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I don’t get overly political on this blog.  In fact, I don’t get overly political in life, for the most part.  I don’t enjoy seeing people post political rantings on facebook.  I don’t contribute to those rantings by commenting or liking them either – regardless of whether I agree or disagree with the author.  I feel most people have a limited understanding of politics that makes things seem rather black and white.  “We’re right and the other side is wrong,” or worse, the other side is evil.  I can’t think of a single issue in which the issue is so easily resolved.  Both sides usually have a point and they came to their conclusion for what they thought were good reasons.  So why not listen and see if we can learn something.

Understand that I say all of this as someone who comes to politics with, shall we say, an extensive background and experience in politics – some I’m proud of and others I’d rather forget about.  I just see politics a bit differently, that’s all.  Being out of the world of politics has been a good change for me.

For example, this Primary Day has been the least exciting Primary Day for me in years.  I didn’t even care who wins.  I probably wouldn’t have voted for anyone on the ballot.  (I didn’t vote, because I am a registered Independent).  I don’t believe I should have the opportunity to have a say in who Republicans and Democrats pick as their candidates for the fall.  If I wanted a say, I’d register in one of the parties.  But I also don’t think non-Republican and Democrats should pay for primaries.  Let the parties pay for their selection process.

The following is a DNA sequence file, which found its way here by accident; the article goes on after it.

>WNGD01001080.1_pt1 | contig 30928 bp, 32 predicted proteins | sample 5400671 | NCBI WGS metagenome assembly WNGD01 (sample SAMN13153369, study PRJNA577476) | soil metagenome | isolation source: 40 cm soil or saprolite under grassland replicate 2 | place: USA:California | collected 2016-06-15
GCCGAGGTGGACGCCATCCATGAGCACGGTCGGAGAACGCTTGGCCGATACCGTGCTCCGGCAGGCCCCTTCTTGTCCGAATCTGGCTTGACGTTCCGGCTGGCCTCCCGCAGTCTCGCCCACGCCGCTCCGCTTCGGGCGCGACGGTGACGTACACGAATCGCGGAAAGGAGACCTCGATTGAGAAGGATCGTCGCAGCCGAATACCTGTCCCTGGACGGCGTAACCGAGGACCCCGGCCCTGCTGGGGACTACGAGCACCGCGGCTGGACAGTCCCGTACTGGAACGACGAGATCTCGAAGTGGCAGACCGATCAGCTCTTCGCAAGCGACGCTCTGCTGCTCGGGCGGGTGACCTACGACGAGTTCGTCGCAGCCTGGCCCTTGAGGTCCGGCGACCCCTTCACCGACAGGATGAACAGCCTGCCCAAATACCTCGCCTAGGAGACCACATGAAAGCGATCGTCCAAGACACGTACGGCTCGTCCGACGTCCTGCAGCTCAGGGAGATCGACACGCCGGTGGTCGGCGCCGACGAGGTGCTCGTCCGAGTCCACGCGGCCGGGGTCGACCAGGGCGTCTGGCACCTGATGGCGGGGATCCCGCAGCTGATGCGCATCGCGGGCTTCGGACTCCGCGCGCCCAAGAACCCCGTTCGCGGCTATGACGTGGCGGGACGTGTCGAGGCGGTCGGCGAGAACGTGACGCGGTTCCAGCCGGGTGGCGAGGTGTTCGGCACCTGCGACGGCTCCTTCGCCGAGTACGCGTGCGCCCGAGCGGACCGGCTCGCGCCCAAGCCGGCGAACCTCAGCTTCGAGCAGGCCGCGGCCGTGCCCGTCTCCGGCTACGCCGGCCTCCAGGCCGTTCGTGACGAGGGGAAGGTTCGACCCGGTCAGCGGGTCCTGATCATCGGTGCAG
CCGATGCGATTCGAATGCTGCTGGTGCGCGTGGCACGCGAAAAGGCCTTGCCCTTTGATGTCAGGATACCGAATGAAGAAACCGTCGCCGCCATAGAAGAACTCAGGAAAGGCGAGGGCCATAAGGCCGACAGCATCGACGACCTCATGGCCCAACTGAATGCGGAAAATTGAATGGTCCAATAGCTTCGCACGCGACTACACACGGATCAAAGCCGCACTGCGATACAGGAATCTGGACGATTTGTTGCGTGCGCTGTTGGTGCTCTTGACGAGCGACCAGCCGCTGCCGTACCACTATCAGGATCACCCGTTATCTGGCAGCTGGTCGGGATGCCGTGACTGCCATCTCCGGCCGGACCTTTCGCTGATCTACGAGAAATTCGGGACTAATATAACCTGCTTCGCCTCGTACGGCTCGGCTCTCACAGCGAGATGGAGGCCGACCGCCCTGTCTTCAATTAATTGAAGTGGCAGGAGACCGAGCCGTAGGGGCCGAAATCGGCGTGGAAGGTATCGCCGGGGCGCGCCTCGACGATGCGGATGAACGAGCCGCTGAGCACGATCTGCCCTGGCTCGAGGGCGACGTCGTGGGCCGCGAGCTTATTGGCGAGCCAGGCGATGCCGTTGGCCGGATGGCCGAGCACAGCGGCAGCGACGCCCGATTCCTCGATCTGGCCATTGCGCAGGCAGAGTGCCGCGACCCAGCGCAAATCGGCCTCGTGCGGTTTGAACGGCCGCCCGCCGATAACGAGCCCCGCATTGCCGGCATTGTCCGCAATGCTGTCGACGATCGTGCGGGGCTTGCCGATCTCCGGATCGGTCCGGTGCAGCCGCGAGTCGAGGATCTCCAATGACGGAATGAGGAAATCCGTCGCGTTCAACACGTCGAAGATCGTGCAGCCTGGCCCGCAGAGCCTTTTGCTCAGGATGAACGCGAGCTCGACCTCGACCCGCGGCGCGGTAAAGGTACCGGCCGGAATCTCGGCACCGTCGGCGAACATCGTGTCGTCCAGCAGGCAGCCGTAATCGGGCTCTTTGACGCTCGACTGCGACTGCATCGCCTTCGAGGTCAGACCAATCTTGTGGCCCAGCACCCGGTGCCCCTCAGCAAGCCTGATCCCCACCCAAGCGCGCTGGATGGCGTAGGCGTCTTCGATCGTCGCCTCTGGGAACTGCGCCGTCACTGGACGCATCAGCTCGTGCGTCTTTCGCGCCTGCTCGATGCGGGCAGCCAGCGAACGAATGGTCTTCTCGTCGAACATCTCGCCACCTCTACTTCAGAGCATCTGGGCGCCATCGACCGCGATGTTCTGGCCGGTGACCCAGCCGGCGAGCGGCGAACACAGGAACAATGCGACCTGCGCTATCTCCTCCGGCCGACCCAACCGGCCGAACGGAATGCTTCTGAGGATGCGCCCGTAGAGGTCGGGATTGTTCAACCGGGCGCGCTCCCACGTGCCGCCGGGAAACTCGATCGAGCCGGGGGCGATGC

I’ve had a love-hate relationship with politics.  I’ve made part of my living from politics. I’ve been known to say that politics is my first language.  Politics and I have a long history.  I’ve learned a great deal from politics, for which I am very grateful.  I’ve also learned a great deal about politics for which I wish I could have my first naivety back.

So here’s my message for this evening.  Enjoy politics if you can.  Have fun with it.  Remember though that your party identification is not who you are.  You are more.  Politics is just a small part of life.  If someone asks you questions about your politics, answer them and engage with someone, not trying to convince the other person, but just to understand how the other person came to their conclusion.  Learn from politics.  Learn what politics is really about.  And when you do, make peace with that knowledge and use it for good.